Why is a supply chain recovery key?

By Peter Yengst22 November 2021

Supply chain issues are expected to plague all parts of business and industry going forward

As the country comes rolling out into the fall, we are confronted with an economy that appears to be losing much of its enthusiasm and momentum from the first half of the year. We seem to lurch from headline to headline, facing a quasi-normal reality that has graduated from lockdowns, distancing and mask-wearing to widespread vaccination mandates at work and in social environments such as concert venues, bars and restaurants. While the vaccination rates in the U.S. have slowed, the overall results have been favorable and some sort of normalcy has been restored to the country. Unfortunately, much more is needed if we expect to see better days.

US flag President Biden’s long-awaited infrastructure bill is expected to be signed imminently.

Inflation has found its way into every part of our lives as we watch groceries and gas reach new highs when compared to household income. In D.C., Congress is once again toying with the debt ceiling, which isn’t new, but still an unwelcome discussion that slows the pace of other issues that require government attention.

The long-awaited Infrastructure Bill appeared to be a done deal and ready to pass with bipartisan agreement, at least as it concerns the traditional infrastructure side of things. Then it became contingent on passing the $3.5 trillion “human infrastructure” bill, which has its merits but remains a contentious issue between the political parties due to its long-term funding implications, overall scope and the political risk in upcoming elections.

President Biden’s infrastructure bill
I expect that the traditional infrastructure bill will be released from being held hostage and finally be brought to a vote this month, leaving the human-centered legislation to be addressed in 2022. At the very least, we’ll start working on our roads, bridges, airports, and aging energy grids, which are now decades overdue for a massive overhaul. As has been mentioned before, the machinery markets will see a sales bump from the infrastructure bill’s passing.

Supply chain issues are expected to plague all parts of business and industry going forward. Labor is in short supply for equipment manufacturers, as it is for port/dock operators and the trucking industry that transports products all over the country. Components and parts needed in manufacturing are also in short supply, as pricing of raw materials remains at elevated levels. One outlier, lumber, has come down in price in recent months to a much healthier and close to pre-COVID level thanks to sawmills reopening and working around the clock. That will help keep the cost of building homes and overall construction momentum moving. At the same time, commodities like copper, steel, iron ore and agricultural produce continue to be at heightened levels.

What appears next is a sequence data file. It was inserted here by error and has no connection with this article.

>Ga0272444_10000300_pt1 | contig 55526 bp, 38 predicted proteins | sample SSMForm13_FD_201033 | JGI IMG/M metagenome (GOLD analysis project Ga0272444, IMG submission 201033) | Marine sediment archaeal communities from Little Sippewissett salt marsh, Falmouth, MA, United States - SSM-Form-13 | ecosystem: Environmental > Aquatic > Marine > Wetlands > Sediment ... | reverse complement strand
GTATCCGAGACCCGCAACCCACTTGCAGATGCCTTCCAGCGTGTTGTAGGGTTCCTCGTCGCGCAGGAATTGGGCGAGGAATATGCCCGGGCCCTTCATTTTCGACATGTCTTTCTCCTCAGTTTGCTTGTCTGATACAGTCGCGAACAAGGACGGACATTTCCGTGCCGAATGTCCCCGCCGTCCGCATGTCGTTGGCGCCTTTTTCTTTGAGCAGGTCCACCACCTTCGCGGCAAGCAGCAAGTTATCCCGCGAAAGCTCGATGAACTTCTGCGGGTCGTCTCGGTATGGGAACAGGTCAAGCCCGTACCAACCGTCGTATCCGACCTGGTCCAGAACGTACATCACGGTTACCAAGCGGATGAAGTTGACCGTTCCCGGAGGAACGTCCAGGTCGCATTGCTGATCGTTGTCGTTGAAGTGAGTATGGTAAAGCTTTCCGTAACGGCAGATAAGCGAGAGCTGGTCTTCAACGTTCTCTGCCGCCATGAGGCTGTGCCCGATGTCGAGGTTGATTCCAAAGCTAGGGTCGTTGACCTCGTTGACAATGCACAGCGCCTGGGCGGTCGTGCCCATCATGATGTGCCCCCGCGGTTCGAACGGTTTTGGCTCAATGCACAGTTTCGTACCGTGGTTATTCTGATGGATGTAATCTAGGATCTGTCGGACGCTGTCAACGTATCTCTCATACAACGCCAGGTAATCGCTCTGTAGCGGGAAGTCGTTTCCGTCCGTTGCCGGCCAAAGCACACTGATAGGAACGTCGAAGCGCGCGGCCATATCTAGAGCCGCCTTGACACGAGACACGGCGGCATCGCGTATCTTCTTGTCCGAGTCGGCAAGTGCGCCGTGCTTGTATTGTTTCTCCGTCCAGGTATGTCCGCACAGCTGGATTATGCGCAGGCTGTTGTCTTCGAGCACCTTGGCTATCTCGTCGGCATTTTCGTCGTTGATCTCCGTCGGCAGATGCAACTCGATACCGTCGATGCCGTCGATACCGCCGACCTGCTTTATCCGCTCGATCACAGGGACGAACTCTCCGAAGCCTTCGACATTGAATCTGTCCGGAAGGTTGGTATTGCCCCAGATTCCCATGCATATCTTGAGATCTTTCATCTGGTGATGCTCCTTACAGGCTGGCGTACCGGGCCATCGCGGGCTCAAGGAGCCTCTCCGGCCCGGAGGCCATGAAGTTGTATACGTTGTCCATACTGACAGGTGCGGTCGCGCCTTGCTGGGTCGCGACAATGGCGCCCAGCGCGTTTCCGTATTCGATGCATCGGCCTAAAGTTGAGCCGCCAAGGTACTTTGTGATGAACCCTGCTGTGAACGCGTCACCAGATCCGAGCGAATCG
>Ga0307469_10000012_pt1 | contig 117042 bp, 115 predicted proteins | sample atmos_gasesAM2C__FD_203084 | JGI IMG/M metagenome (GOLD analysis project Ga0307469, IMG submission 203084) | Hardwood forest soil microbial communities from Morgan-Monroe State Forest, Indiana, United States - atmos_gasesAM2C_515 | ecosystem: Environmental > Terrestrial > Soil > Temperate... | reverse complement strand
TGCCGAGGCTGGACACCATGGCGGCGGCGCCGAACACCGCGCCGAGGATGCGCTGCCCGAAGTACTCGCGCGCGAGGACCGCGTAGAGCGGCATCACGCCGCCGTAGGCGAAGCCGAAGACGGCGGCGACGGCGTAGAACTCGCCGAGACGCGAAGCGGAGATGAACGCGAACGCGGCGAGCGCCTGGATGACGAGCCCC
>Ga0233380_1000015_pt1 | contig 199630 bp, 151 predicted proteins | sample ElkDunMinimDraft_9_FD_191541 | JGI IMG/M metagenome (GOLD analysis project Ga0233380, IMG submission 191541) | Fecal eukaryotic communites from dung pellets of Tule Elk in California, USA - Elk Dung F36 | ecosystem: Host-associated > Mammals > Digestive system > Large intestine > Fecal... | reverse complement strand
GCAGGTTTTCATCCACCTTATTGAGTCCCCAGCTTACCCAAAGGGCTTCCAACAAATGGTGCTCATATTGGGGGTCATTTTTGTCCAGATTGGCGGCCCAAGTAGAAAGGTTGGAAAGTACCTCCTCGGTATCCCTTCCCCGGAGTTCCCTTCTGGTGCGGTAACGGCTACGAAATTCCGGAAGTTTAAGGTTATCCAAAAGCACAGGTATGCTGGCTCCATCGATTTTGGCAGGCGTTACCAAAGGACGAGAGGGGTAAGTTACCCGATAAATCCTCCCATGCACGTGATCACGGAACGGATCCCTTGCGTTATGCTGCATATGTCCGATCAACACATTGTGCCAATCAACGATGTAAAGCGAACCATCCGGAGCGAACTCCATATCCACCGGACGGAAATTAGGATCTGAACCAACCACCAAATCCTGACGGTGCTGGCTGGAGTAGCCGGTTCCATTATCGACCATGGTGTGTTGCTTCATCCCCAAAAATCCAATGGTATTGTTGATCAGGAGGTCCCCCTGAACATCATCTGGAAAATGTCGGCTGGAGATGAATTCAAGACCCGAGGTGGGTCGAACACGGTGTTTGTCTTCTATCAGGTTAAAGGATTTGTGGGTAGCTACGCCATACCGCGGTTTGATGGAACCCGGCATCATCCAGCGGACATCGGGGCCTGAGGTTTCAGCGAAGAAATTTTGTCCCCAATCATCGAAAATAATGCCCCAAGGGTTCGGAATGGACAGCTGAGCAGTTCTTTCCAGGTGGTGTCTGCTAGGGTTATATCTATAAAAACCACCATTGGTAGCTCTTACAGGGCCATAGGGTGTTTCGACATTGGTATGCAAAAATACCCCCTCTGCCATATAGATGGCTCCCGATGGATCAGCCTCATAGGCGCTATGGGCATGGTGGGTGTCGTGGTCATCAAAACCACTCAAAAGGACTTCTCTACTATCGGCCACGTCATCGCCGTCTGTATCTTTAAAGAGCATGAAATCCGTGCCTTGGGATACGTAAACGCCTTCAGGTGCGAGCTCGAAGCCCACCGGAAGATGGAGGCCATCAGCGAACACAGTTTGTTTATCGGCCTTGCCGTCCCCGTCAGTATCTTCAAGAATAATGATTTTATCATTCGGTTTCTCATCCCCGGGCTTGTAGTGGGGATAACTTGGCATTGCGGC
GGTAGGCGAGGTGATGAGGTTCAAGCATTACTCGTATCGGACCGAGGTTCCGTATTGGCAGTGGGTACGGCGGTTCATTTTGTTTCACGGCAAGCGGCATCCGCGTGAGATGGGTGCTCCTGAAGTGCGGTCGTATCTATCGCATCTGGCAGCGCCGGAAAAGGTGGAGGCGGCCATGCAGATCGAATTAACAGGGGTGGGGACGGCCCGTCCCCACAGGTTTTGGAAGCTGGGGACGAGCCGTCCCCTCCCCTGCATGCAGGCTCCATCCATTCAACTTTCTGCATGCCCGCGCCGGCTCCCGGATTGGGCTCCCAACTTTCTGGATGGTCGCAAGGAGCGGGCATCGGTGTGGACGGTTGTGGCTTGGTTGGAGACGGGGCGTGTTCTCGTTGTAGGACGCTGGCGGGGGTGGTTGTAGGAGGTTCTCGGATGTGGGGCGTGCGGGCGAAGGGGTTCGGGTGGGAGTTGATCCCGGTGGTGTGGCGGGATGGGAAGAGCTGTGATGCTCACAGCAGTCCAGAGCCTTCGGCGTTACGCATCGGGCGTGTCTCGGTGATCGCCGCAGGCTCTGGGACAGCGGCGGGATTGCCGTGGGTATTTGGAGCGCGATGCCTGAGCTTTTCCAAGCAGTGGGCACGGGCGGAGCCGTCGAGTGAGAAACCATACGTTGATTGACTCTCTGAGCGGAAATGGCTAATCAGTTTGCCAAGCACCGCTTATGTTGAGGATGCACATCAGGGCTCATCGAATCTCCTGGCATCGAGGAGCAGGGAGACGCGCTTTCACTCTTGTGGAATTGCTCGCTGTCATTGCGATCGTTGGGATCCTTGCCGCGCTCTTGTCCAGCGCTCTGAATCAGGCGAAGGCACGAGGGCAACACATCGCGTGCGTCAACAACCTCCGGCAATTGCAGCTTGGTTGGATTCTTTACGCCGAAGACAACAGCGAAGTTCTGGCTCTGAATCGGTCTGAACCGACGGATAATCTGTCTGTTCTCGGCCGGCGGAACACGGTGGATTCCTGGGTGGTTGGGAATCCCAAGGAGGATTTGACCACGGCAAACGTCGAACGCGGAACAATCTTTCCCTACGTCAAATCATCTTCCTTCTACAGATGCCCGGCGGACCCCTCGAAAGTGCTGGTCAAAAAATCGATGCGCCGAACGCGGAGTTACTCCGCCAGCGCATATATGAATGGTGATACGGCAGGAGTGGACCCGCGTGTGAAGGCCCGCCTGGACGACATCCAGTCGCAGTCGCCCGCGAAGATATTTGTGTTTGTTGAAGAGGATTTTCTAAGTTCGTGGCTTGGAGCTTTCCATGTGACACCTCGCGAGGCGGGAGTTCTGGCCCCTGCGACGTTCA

Looking at the heavy machinery markets, they are experiencing the same supply chain shortages, as demand far outweighs supply and order backlogs have been growing due to a lack of inventory at the dealer level. Dealers began building these backlogs at the beginning of the summer and have since been taking new machinery orders on a “first come, first served” basis.

Peter T. Yengst Peter T. Yengst is president of Yengst Associates, a market research and consultancy in Wilton, Conn. www.yengtassociates.com mail@yengstassociates.com

Order backlogs currently run well into next year. Earthmoving equipment sales this year will be defined – and ultimately constrained – by the level OEM output and the manufacturers’ ability to secure raw materials, components and parts to build their machines. If demand were to fall off for any reason, such as a weakening economy or a housing slowdown, the list of backlogged orders will shrink, and dealer inventories will be allowed to grow once again. While weaker demand has its downside, that inventory growth can be seen as a positive as it will help ease inflationary pressures that end up in the buyer’s lap when supply of machines is low.

Covid-19 pandemic supply chain impact
The truth is that our markets and people in everyday life are now well aware of just how fragile the world’s supply chain architecture really is. We never fully realized it until COVID hit the “off” switch for multiple months, and it could end up being years before the supply chain is fully functional again.

If we could focus more on solving today’s supply issues by getting more people back to work and unplugging the congestion at our coastal ports (such as the ports of Los Angeles and Long Beach), we might start seeing some improvement. The West Coast has a record-breaking traffic jam of container ships just off Los Angeles. A blocked artery eventually ceases to flow, and even a restricted supply flow delays an economic recovery.

Improvements over last year’s debacle are inevitable, and I’m confident this year’s end will reflect that progress. But growth depends, first and foremost, on a supply chain recovery that will greatly benefit manufacturing, distribution and our current unmet demand.

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